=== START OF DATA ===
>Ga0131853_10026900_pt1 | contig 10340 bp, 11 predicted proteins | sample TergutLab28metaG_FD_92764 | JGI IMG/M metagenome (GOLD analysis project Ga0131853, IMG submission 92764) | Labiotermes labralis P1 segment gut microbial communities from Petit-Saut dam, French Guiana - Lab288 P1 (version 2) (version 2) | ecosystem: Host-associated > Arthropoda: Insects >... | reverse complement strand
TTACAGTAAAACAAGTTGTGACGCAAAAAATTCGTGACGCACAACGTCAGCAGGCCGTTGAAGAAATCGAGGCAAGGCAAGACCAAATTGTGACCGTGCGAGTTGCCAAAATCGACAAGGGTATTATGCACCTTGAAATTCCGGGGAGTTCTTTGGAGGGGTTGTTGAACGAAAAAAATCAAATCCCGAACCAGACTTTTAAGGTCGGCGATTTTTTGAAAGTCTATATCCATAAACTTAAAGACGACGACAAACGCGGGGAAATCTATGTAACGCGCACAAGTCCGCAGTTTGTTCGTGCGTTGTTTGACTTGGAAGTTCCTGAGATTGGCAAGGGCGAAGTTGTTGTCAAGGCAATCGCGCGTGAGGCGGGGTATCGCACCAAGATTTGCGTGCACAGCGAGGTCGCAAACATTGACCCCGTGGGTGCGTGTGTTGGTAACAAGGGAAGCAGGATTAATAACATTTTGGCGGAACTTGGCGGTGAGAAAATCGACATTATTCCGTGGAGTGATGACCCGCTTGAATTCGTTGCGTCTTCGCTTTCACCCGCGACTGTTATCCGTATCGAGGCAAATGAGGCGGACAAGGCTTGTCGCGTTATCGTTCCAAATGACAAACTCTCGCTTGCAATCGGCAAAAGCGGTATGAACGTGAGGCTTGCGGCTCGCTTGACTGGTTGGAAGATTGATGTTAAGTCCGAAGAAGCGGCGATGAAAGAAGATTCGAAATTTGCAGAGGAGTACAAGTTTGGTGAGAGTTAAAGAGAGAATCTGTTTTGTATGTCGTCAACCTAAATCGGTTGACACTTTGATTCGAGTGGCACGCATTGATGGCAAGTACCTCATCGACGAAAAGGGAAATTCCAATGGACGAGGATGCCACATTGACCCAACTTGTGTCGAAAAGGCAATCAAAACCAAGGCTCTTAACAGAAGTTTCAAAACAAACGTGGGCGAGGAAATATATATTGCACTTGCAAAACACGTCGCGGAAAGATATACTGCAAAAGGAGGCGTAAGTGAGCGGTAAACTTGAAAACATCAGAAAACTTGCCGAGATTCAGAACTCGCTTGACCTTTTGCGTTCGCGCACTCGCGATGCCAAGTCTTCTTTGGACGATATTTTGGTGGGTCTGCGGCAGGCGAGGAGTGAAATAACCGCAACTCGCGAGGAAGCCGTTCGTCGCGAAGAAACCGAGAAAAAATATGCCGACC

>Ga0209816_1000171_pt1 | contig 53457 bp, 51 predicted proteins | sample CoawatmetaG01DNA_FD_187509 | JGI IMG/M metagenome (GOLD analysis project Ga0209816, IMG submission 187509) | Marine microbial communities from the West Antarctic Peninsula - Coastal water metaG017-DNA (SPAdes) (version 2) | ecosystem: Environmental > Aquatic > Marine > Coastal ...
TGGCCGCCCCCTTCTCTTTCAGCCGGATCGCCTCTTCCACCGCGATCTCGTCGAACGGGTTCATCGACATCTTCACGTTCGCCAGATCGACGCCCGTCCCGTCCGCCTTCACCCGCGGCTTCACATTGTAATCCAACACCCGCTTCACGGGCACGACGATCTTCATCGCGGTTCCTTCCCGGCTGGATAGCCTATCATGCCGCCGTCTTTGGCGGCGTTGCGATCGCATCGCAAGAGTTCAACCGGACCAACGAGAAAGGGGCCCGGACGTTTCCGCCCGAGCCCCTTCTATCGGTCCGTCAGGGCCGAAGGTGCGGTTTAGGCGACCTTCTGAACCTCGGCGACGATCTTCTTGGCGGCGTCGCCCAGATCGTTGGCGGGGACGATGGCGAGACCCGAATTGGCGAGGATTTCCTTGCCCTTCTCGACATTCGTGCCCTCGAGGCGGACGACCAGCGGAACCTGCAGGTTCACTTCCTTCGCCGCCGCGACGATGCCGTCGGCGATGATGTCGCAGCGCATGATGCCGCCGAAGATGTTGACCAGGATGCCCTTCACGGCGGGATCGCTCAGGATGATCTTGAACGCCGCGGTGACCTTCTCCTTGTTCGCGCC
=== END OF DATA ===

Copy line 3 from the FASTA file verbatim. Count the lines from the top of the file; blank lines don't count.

>Ga0209816_1000171_pt1 | contig 53457 bp, 51 predicted proteins | sample CoawatmetaG01DNA_FD_187509 | JGI IMG/M metagenome (GOLD analysis project Ga0209816, IMG submission 187509) | Marine microbial communities from the West Antarctic Peninsula - Coastal water metaG017-DNA (SPAdes) (version 2) | ecosystem: Environmental > Aquatic > Marine > Coastal ...